The table caused more problems than it was worth. Florid and fussy, every surface carved, inlaid, or painted, it emerged from another century a cluttered sense of beauty stranded in a world of sleek lines.

Secrets on a table. Everyone in the Peshkin and Liss families argued over who owned it and therefore in whose house it should reside, though its cluttered, old-fashioned style suited neither. One of its four arabesque legs slightly smashed and wobbly, it stood almost two feet tall, too short for dining or a study desk. With a palm's width of skirt carved of trailing vines, and a circular top 18 inches in diameter, the intricate marquetry surface attracted all the attention. Tiny chips of colored wood puzzled into images of unidentifiable creatures and flora anchored the center. A band of nearly geometric designs chased its edge and bewildered admirers, as no one could figure out the purpose. Joey frowned as she studied the outer circlet, swiping the polishing cloth over a variety of staccato maroon curves and slashes against a lemony background, trying to determine its symbolism. Despite her efforts she enjoyed no success. Flagrant in its presence, evasive in its meaning, the table harbored a family mystery that spooked her immigrant parents. Yet it remained a fixture in their home.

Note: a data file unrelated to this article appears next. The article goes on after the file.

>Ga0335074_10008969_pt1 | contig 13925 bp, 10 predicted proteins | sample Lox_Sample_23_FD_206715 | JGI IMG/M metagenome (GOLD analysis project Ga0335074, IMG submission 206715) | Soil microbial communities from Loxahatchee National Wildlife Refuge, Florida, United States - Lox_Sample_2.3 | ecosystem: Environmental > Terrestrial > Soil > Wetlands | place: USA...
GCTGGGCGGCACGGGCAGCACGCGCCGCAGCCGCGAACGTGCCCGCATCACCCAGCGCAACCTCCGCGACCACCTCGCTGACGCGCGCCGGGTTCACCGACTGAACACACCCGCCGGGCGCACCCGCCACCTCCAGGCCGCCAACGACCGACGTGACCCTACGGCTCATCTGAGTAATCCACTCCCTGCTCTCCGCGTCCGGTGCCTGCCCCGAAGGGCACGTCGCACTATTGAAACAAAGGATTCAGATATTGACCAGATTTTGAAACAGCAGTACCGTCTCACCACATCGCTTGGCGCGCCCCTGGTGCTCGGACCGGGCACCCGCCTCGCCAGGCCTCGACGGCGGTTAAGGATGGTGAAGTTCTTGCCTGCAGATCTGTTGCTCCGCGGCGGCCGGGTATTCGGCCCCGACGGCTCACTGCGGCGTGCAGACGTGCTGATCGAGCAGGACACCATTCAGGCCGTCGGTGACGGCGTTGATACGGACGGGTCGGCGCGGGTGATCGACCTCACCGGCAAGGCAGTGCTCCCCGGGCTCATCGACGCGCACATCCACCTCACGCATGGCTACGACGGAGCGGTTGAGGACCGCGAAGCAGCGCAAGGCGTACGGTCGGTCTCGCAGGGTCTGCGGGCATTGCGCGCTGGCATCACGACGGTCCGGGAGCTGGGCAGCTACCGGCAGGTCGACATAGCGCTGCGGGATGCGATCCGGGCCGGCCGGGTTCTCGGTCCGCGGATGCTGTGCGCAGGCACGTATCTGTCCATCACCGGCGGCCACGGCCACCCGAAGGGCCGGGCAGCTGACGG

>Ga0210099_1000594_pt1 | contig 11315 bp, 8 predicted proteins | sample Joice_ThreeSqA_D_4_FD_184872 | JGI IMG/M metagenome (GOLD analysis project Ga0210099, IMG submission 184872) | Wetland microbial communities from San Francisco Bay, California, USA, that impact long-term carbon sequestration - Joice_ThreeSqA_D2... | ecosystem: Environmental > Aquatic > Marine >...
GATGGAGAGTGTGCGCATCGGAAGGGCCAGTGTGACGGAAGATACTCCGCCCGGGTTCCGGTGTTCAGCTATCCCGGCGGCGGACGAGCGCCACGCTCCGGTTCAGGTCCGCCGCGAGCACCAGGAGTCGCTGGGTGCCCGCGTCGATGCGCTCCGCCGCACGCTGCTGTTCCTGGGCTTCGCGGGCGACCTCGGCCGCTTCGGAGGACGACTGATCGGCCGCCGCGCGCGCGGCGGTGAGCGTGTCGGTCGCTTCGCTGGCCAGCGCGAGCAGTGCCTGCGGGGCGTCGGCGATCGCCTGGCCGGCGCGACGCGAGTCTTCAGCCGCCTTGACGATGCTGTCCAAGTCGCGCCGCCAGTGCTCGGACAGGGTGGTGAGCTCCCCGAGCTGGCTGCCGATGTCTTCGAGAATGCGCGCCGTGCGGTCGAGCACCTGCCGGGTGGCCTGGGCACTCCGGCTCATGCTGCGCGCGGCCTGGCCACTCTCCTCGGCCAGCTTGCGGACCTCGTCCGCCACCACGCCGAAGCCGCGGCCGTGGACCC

The inlaid table shined more than ever but even squinting, Joey couldn't see her reflection, not so much as the hint of a reddish gleam. Back aching, she arched and lifted her head, then caught her image in the wall mirror. She scowled at her 14-year-old face. Ghosts in a mirror. Her father's broad cheeks and wide smile formed under the winged arches of her mother's brows, matronly furrows incised above her narrow nose. A cocktail of her parents, but still no explanation for her red hair.

From the kitchen she heard the metallic clanks and watery whooshes of a feast preparing, smelled herbed turkey roasting. Passover evening imminent, a dozen tasks waited for attention. The holiday that proclaimed freedom demanded a freight train of work. She frowned at the table, leaning over to examine the edge design of tiny wooden inlays until the longest of her curls swept across its surface. So much for all the television ads that showed triumphant housewives looking over newly polished furniture as if they were mirrors. She read the label on the bottle of cleaner once more, making certain to apply it properly, then bent to her task